We collaborated with the Method + Standard creators to help them build their brand based on the idea that "their Method creates the Standard" for Vodkas. This allowed for us to be clever with how the story was expressed. More of this project can be viewed here.

Editorial photograph Editorial photograph Editorial photograph


Values: Like a person, your brand acts and behaves in line with a series of beliefs and principles: these are your values. These single-word terms will influence how you speak, act and do business, so make sure you can stand behind them. Maybe optimism is your thing. Or maybe you’re all about fun.

Essence: The heart and spirit of your brand expressed in three words or fewer. This is your claim to uniqueness—so make it evocative, compelling, genuine, and above all ownable. If it can apply to another brand, it’s not distinctive. Keep trying.  

Positioning: This is where you want to stand in the marketplace—and in your consumers’ minds. What do you want them to think of when they think of you? What are the benefits that you uniquely offer, and what’s the proof?

Personality: Your brand personality is a series of human traits. These capture what you’re like—and also what you’re not like. You might be bold and classic, but never trendy. Ask yourself: if your distillery were a person, who would it be? Are you James Bond, Winston Churchill or Homer Simpson?

Voice: This is how your brand speaks. The words you use (or don’t) and the way you use them form your voice—which draws heavily from your personality. Do you say drinks or booze? Isn’t or ain’t? Are you prim, or do you curse like a sailor?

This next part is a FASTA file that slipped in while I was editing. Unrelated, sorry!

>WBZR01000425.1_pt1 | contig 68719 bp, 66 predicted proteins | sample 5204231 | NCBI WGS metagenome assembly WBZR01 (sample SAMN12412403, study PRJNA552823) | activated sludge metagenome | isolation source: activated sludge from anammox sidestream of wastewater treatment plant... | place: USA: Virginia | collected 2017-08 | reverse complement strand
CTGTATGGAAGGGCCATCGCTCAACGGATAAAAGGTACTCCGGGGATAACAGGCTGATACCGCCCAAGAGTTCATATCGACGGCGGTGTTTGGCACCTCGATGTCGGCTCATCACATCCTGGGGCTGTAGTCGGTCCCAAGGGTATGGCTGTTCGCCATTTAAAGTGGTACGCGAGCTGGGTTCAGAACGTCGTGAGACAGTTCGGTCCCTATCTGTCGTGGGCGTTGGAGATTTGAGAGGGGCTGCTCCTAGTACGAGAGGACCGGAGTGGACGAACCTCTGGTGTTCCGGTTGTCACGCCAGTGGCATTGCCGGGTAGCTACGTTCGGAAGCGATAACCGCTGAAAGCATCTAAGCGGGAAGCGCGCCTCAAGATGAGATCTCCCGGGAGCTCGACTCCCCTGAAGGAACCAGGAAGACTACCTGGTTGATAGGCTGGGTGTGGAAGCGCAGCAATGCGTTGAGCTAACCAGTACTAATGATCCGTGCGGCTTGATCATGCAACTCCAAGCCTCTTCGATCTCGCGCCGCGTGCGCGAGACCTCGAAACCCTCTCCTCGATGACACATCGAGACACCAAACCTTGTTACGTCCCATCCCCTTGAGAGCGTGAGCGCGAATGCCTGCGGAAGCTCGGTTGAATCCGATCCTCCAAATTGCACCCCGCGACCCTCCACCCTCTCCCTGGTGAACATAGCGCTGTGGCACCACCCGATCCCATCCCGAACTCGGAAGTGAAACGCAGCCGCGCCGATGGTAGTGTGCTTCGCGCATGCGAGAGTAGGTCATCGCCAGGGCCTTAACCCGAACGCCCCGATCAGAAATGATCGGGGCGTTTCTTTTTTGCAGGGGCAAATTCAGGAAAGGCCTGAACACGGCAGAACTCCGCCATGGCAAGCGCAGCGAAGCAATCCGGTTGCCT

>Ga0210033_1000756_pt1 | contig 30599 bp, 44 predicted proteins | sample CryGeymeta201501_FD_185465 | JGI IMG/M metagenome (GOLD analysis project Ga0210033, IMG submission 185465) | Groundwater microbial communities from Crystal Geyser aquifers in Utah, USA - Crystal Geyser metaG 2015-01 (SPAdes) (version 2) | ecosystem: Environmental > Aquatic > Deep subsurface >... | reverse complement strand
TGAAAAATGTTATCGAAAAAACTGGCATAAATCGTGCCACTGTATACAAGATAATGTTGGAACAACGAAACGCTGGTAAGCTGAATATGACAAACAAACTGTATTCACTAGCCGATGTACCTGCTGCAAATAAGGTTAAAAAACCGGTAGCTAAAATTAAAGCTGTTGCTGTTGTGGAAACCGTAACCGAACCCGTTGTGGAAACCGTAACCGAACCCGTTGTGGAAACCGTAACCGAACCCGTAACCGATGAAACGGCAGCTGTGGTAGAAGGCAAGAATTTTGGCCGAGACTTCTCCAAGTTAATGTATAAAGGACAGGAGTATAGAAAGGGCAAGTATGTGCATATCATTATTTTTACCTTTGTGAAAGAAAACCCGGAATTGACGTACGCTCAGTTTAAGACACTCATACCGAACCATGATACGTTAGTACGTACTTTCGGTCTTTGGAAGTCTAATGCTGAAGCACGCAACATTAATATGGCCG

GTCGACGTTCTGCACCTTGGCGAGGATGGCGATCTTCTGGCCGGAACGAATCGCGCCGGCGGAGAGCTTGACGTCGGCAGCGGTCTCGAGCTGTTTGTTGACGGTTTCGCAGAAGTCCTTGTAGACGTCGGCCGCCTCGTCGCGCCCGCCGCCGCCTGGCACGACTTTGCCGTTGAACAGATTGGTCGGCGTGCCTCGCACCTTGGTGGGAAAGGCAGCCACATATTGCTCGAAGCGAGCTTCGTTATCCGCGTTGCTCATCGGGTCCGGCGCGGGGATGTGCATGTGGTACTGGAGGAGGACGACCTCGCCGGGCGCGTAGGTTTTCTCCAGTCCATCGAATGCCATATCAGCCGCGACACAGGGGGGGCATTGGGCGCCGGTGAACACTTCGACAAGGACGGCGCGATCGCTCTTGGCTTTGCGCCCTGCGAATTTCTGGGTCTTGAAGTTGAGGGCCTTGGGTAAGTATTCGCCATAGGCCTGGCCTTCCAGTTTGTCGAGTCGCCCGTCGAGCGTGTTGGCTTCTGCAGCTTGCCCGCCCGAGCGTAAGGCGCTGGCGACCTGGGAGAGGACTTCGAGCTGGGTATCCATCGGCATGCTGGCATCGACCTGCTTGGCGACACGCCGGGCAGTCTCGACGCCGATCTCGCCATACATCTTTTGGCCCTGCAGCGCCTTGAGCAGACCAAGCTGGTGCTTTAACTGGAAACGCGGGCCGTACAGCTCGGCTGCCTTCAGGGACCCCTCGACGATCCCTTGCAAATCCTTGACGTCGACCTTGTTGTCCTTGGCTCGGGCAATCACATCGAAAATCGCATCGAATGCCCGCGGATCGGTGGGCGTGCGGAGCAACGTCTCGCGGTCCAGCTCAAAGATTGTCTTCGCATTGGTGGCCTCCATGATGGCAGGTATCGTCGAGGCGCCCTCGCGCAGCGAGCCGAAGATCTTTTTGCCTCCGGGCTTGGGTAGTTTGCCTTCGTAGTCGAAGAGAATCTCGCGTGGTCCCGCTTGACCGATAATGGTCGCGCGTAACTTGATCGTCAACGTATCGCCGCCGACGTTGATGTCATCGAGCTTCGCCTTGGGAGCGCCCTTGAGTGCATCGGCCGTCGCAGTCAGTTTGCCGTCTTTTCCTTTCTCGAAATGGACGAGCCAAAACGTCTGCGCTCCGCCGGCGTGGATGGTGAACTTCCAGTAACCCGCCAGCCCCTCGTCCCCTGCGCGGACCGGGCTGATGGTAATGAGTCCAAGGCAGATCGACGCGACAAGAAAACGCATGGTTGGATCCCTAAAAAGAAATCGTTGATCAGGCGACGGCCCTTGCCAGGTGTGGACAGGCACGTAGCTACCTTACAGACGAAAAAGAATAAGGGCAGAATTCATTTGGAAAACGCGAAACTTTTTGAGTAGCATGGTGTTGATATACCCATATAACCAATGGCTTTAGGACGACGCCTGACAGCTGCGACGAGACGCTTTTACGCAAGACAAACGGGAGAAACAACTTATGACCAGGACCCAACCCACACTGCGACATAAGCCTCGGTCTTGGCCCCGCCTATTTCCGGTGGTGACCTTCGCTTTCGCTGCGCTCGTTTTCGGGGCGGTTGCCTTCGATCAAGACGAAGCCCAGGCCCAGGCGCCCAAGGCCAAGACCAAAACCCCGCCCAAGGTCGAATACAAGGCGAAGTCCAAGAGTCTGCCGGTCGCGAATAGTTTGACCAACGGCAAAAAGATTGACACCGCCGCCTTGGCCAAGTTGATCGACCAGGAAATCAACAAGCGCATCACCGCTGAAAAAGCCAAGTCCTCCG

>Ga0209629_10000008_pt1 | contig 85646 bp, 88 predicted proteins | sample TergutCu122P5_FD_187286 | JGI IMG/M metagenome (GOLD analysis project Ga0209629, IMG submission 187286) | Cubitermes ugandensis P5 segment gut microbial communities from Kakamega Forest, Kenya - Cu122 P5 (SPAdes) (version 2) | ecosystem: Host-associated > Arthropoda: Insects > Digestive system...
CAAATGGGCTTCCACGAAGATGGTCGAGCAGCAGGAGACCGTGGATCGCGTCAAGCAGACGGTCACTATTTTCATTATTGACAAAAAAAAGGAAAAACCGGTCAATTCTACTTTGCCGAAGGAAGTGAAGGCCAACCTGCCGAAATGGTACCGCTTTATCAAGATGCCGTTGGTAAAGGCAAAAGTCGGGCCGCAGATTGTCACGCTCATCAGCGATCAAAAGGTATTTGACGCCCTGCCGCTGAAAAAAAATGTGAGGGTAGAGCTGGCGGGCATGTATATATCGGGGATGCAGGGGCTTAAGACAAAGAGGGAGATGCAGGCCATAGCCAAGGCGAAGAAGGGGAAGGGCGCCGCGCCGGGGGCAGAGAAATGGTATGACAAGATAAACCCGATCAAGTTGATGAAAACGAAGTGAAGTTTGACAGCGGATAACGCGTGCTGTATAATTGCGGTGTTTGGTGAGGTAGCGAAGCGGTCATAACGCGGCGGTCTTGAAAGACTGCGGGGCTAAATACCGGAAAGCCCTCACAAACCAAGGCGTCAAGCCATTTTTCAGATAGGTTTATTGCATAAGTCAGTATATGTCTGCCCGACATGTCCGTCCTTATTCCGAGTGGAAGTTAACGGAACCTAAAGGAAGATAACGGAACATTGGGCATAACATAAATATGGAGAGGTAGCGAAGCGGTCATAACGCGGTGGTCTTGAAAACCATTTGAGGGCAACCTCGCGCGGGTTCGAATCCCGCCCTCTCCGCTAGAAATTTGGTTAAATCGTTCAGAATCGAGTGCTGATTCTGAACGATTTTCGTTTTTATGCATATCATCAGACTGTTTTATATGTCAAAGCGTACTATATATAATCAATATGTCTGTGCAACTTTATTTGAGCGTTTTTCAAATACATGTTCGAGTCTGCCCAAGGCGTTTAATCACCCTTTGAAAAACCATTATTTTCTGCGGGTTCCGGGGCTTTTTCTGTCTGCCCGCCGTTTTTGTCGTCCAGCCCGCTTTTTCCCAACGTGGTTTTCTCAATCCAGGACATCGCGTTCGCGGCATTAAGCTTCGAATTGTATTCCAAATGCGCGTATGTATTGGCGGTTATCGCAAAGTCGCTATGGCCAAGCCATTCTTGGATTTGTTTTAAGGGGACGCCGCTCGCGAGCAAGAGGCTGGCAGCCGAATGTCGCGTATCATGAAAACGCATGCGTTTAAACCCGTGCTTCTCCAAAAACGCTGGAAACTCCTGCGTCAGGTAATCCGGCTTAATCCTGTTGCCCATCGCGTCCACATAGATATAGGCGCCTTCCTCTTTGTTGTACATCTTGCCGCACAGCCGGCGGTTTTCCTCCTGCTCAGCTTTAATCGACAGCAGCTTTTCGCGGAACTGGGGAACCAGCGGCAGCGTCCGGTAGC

Editorial photograph Editorial photograph Editorial photograph


Naming is all good fun until you realize that all the great ones are taken. In a market like this, the best kind of name is one that’s available. And if it’s not? Keep at it. The right one will come to you.

Before you start buying domains or making signs, revisit your brand platform to make sure that your prospective names reinforce your brand platform and positioning. Keeping your values, personality and essence in mind will help you come up with a name that sounds like you—and not just like a trend or a bunch of cool words stuck together.

While your name is who you are, it’s not all about you. Before you opt for a weird spelling, the word for liquor in ancient Hungarian or something that works nicely with a .ly domain, think of your customers. Names should be easy to remember, easy to pronounce, likeable and flexible enough to work with product names. You also want to leave some room for growth—don’t name your brand 80 Proof Vodka if you plan to expand to dabble in Whiskey later on.

The naming stage is also a good time to lawyer up. Find someone knowledgeable in trademark law and keep their number at the ready for anything relating to product names, taglines and even brand imagery. Trademarks and regulatory approval go hand-in-hand in the liquor industry, so save yourself a potential headache by keeping someone savvy on retainer.

Editorial photograph

Shane Cranford and Ross Clodfelter are Co-Owners and Creative Directors at Device Creative Collaborative. Device is a design studio specializing in creating heart-pounding branding, packaging and interactive design. We’re daring enough to pitch attention-grabbing ideas that may be out of your comfort zone and then prove we can design them, build them, print them and launch them. We never let fear get in the way of an amazing outcome. 

Our clients run the gamut from B2B to B2C to WTF. We’ve conceptualized and crafted ideas for both start-ups and established companies - from art to ads, booze to books, and cuisine to couture.

You may also like